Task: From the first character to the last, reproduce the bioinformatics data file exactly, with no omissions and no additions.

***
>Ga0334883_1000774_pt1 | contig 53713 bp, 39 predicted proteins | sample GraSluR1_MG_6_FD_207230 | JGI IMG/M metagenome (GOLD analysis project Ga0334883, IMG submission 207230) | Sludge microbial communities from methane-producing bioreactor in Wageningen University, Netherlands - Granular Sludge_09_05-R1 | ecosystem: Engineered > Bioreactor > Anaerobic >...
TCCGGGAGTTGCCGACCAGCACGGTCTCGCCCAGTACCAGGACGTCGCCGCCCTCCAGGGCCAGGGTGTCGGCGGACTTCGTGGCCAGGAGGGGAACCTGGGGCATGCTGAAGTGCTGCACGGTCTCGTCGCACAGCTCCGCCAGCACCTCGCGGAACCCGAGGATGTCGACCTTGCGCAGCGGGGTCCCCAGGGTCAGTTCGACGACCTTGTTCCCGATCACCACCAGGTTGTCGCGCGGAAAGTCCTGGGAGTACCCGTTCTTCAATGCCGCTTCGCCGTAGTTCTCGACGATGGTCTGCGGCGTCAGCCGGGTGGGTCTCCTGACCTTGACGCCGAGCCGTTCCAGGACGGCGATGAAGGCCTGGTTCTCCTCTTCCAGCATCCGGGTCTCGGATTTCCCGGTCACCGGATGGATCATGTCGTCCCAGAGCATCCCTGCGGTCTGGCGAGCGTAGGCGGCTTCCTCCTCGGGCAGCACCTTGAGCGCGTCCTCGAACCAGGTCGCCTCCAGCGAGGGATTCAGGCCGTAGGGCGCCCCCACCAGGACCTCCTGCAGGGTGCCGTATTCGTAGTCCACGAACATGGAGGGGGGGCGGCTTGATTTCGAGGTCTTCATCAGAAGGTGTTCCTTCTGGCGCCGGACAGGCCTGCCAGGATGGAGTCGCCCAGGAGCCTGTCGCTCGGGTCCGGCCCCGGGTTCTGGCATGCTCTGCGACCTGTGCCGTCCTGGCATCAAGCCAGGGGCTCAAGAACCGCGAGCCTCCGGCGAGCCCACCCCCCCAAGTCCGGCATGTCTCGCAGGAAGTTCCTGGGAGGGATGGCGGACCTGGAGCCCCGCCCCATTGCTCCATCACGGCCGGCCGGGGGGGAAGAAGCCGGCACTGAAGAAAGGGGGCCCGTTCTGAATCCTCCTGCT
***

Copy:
>Ga0334883_1000774_pt1 | contig 53713 bp, 39 predicted proteins | sample GraSluR1_MG_6_FD_207230 | JGI IMG/M metagenome (GOLD analysis project Ga0334883, IMG submission 207230) | Sludge microbial communities from methane-producing bioreactor in Wageningen University, Netherlands - Granular Sludge_09_05-R1 | ecosystem: Engineered > Bioreactor > Anaerobic >...
TCCGGGAGTTGCCGACCAGCACGGTCTCGCCCAGTACCAGGACGTCGCCGCCCTCCAGGGCCAGGGTGTCGGCGGACTTCGTGGCCAGGAGGGGAACCTGGGGCATGCTGAAGTGCTGCACGGTCTCGTCGCACAGCTCCGCCAGCACCTCGCGGAACCCGAGGATGTCGACCTTGCGCAGCGGGGTCCCCAGGGTCAGTTCGACGACCTTGTTCCCGATCACCACCAGGTTGTCGCGCGGAAAGTCCTGGGAGTACCCGTTCTTCAATGCCGCTTCGCCGTAGTTCTCGACGATGGTCTGCGGCGTCAGCCGGGTGGGTCTCCTGACCTTGACGCCGAGCCGTTCCAGGACGGCGATGAAGGCCTGGTTCTCCTCTTCCAGCATCCGGGTCTCGGATTTCCCGGTCACCGGATGGATCATGTCGTCCCAGAGCATCCCTGCGGTCTGGCGAGCGTAGGCGGCTTCCTCCTCGGGCAGCACCTTGAGCGCGTCCTCGAACCAGGTCGCCTCCAGCGAGGGATTCAGGCCGTAGGGCGCCCCCACCAGGACCTCCTGCAGGGTGCCGTATTCGTAGTCCACGAACATGGAGGGGGGGCGGCTTGATTTCGAGGTCTTCATCAGAAGGTGTTCCTTCTGGCGCCGGACAGGCCTGCCAGGATGGAGTCGCCCAGGAGCCTGTCGCTCGGGTCCGGCCCCGGGTTCTGGCATGCTCTGCGACCTGTGCCGTCCTGGCATCAAGCCAGGGGCTCAAGAACCGCGAGCCTCCGGCGAGCCCACCCCCCCAAGTCCGGCATGTCTCGCAGGAAGTTCCTGGGAGGGATGGCGGACCTGGAGCCCCGCCCCATTGCTCCATCACGGCCGGCCGGGGGGGAAGAAGCCGGCACTGAAGAAAGGGGGCCCGTTCTGAATCCTCCTGCT